As those legions of you who await each of these blog postings with bated breath are certainly keenly aware, it has been quite some time since I have posted anything. And while I have had an occasional tweet and recorded a couple of podcasts with my priceless friend Rudy Fischmann, I have had very little to say. About cancer or otherwise. But certainly not much to offer about our old nemesis cancer.
I had been, to be frank, somewhat troubled by my lack of anything. As both a lawyer and blogger/wanna-be writer, I usually think that I have a great deal to share that is of vital importance that the rest of humanity cannot possibly exist without which being enlightened. Thus, I was worried that civilization as we know it might come to an end as a result of my failure to post these invaluable blog postings and other musings. (And, to a lesser extent, due to a largely uncontrollable and mismanaged pandemic. But that is just a secondary issue.)
Yet when I stopped to think about why I was engaged in this long silence, a couple of thoughts came to mind. First, and probably foremost, I was just tired. Tired of thinking about, dealing with and generally co-existing with cancer. I am not sure if healthy individuals can fully grasp this, but once one has heard the words “You have cancer” there is no going back. Remission, NED, “cure” – it really matters not. The exposure to cancer is enough to alter your path irrevocably. Cancer is always there—sometimes front and center, sometimes making you sick, sometimes making you panic, sometimes just lurking in the parts of one’s mind that consciously we try to avoid. But there it always is.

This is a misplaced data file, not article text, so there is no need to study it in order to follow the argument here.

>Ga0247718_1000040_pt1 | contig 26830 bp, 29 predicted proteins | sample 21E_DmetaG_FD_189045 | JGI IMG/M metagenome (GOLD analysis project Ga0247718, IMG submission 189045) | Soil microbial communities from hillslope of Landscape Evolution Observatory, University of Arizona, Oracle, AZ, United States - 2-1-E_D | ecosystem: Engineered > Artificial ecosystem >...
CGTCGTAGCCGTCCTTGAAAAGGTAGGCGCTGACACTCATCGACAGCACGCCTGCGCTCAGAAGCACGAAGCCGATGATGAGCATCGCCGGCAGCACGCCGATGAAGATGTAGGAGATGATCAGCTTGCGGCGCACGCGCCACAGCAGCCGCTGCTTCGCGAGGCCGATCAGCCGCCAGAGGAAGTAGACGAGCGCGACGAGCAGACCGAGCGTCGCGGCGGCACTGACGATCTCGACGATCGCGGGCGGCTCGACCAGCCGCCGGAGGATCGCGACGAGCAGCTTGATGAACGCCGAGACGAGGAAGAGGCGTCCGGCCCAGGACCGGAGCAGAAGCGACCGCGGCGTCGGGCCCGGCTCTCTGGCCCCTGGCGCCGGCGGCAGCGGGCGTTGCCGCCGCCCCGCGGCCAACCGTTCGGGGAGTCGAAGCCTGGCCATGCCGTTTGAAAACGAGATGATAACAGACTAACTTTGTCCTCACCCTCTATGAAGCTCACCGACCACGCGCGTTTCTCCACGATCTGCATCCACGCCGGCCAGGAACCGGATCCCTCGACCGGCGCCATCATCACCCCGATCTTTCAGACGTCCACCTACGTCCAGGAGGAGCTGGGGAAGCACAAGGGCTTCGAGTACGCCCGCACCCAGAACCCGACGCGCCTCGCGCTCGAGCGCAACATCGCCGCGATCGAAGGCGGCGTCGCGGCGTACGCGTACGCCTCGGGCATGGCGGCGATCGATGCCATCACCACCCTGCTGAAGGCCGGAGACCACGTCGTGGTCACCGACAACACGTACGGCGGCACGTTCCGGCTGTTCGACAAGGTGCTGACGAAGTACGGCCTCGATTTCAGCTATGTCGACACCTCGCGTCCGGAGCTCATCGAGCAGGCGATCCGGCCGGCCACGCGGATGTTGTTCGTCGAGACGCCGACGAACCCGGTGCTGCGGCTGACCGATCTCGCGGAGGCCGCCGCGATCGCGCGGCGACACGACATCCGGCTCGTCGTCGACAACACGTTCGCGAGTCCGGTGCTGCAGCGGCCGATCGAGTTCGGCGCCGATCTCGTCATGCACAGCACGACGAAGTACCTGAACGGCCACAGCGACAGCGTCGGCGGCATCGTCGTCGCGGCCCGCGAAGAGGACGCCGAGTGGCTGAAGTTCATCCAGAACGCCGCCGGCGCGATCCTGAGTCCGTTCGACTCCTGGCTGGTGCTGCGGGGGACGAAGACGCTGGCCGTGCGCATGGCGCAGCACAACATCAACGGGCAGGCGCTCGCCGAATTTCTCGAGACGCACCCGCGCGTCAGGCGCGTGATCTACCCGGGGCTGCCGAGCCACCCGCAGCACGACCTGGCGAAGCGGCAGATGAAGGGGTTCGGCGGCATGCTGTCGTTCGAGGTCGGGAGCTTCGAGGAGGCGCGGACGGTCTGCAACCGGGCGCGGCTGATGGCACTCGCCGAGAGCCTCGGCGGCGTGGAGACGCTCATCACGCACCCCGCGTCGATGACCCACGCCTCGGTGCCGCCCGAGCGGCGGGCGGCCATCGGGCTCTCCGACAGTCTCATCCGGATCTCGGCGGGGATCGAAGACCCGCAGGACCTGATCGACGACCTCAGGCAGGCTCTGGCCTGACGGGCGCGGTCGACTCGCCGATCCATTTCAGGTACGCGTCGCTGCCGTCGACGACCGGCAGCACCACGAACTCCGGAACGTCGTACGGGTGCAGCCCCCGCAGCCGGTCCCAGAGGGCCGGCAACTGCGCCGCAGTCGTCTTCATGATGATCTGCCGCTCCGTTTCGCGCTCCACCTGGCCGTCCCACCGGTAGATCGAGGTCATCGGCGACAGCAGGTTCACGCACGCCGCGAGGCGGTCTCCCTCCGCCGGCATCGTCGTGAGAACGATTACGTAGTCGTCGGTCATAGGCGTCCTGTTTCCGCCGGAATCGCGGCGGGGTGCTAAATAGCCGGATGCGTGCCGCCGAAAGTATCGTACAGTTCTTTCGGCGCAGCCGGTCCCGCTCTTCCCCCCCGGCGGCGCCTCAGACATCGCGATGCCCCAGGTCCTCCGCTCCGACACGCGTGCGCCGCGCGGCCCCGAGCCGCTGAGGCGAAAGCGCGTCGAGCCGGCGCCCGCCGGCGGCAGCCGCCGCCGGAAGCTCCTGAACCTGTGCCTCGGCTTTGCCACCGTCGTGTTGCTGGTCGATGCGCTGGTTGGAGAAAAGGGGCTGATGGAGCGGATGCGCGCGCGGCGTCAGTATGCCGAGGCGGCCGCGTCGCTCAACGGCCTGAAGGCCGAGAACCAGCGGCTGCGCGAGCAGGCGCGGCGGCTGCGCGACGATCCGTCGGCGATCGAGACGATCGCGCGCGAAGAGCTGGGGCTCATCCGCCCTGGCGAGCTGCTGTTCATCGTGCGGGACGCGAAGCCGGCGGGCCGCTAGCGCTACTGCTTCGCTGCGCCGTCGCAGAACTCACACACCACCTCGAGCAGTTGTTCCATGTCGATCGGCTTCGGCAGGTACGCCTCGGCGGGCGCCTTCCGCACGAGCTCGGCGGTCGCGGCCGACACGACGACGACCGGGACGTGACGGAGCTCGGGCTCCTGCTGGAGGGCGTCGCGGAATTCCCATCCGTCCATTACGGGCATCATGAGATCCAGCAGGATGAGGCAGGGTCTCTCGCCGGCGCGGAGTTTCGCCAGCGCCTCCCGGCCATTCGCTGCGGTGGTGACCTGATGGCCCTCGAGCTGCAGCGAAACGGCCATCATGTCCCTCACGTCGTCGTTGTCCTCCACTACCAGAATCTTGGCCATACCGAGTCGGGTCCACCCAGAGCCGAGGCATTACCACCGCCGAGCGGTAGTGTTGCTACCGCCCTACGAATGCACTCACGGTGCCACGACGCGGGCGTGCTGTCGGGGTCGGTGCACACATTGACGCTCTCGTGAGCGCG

In my case, however, of late I have been relatively fortunate (heavy emphasis on the word “relatively”). After my last oncologist visit, I was given dispensation to extend the time between visits to a whopping five to six months. This, to put it in context, was after years of ever-decreasing respites between such examinations. And naturally this is a positive development—my wonderful and highly-skilled oncologist determined that she could manage to get by without seeing me as frequently for the time being. I was all too willing to comply.
But all good things must come to an end, and so it is with my hiatus from having my lymph nodes prodded (or at least scrutinized via Zoom). I now am procrastinating, dreading calling her office to schedule the agreed upon next visit. In a strange way, the longer time between visits has made the thought of the next appointment more overwhelming than when they were a regrettably near-regular occurrence. I guess this is a good problem to have, but it is a problem nonetheless. The other day, as it dawned on me that I needed to see the doctor in a couple of weeks, I was seized by a moment of panic that, while an all-too familiar feeling from my not-so-distant past, was one that I had been spared for some time. My mind, perhaps because I had gotten out of practice of keeping it away from its most negative tendencies, slipped past my guard and went to those terrifying places that all of those with cancer sadly know too well.